3. Count me in (as if I never was).

    Hype train commence.

  4. 8K Video Output sounds like it’ll be okay for 4K across the board with 8K being reserved to potential playback of films when we get there and also the PS5’s desktop and maybe simpler games. Either way, bags of grunt under the bonnet.

  5. An SSD drive suggests it’s either going to be more expensive than anyone wants, or you’ll be running out of space very quickly. Especially as he’s making such a big deal out of it being faster than anything in a PC.

    How much can you flog off a PS4 for? Probably not much once the PS5 launches and everyone’s selling off PS4s.

    At least we don’t have to buy a new Fancyhat straight away.

    • With the bandwidth of the SSD is more than a top end pc it does sound expensive but prices of these drives have fallen a fair bit over the last six months, and it could be another year until release it may not be expensive then.

      I was quite impressed when I read the news on wired earlier.

      • Yes, they’ll be cheaper in 12 to 18 months or so. Which means a 1Tb SSD might be possible if they want to avoid another PS3 price disaster.

        But 1Tb is a shit amount of space. So plug in an external drive? Good luck getting a decent sized one with those speeds for a sensible price.

        From the big deal he’s making of it, it sounds like it’s a necessary thing, rather than just a nice thing to have to speed up loading times. If you quickly use up all your storage space (and PS5 games are presumably going to be a lot larger), what happens when you’ve either got to make space for something, or stick it on a slower external drive where the performance of the game might be unacceptable?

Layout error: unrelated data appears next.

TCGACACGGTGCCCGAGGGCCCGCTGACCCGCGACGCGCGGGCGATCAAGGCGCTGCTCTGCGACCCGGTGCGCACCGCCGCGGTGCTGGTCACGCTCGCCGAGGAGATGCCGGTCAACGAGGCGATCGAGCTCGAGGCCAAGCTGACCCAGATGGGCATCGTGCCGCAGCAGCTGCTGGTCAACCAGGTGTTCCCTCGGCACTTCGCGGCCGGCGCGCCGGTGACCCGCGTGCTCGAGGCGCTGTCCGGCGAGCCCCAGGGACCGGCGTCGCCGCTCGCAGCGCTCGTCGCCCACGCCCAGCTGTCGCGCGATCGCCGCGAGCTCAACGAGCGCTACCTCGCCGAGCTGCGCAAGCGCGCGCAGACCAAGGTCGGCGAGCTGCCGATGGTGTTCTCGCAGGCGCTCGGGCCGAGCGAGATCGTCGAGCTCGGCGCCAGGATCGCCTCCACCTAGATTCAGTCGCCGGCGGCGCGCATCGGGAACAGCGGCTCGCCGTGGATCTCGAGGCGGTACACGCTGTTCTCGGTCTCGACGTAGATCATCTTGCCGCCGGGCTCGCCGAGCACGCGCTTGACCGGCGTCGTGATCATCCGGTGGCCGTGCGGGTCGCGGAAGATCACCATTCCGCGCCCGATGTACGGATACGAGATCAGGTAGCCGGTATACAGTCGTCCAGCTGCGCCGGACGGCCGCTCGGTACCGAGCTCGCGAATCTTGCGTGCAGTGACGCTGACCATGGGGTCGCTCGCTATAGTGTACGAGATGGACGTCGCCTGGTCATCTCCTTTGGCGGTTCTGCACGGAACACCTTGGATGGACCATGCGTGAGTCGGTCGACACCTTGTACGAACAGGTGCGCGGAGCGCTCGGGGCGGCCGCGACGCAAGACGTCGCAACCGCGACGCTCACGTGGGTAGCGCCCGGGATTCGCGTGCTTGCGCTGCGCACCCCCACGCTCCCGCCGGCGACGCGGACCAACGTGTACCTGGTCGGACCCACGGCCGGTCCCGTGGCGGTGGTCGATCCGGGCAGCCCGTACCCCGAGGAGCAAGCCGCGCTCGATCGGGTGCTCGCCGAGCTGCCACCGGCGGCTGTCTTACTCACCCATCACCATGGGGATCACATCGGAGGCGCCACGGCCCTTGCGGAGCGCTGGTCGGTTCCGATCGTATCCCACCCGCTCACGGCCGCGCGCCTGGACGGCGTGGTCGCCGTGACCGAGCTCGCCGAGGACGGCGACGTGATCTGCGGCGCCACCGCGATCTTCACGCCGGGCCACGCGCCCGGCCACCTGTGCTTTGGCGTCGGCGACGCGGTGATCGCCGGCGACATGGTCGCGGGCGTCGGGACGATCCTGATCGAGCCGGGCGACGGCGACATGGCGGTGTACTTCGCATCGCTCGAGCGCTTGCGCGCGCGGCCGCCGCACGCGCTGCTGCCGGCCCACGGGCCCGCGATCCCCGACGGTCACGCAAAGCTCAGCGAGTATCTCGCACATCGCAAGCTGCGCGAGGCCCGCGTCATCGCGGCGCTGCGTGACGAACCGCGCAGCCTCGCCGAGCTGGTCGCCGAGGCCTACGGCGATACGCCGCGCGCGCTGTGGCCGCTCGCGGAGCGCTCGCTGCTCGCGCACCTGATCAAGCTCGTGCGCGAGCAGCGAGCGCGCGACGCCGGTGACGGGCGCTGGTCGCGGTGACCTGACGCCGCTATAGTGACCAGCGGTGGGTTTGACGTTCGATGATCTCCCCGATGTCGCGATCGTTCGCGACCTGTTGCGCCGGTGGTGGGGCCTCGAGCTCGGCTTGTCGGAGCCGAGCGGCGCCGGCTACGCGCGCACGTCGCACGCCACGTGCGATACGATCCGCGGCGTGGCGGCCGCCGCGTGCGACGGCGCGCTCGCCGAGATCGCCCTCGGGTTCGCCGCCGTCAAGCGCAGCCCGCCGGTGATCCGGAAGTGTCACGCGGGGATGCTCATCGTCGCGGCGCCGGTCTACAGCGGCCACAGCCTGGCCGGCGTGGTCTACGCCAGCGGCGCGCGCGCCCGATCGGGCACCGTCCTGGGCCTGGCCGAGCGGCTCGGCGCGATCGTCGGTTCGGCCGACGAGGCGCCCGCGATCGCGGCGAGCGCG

I’ve a horrible feeling the PS5 might end up costing a bit much. If it’s £400+, then there’s going to be a problem.

      • I’m expecting £400. Its a beast of a machine so aint going to be cheap. That hasn’t been a problem before, PS4 was £400 at launch, PS3 was 350 I think.

      • PS4 was £349 while the XBone was £429. How did that work out?

        PS3 was £425 and the XBox 360 was £280 or £210, and it took Sony a while to catch up.

        £399 does seem like the most likely price though. Anything else really is going to end badly.

        On the other hand, with BC confirmed, and stupid numbers of PS4s sold, maybe they can get away with a higher launch price and market it as a massive upgrade to the PS4 rather than a new generation? Then lower the price later.

      • Ah I was looking dollars, not £s.

        MS are going to have to at least match the PS5 so their price is going to be similar.

      • PS4 Pro is €400 so i would expect PS5 to be €500 but i wouldn’t be happy having to pay more than that.

      • Why would you expect the PS5 to cost more than the Pro? Or at least cost that much because of the current Pro price?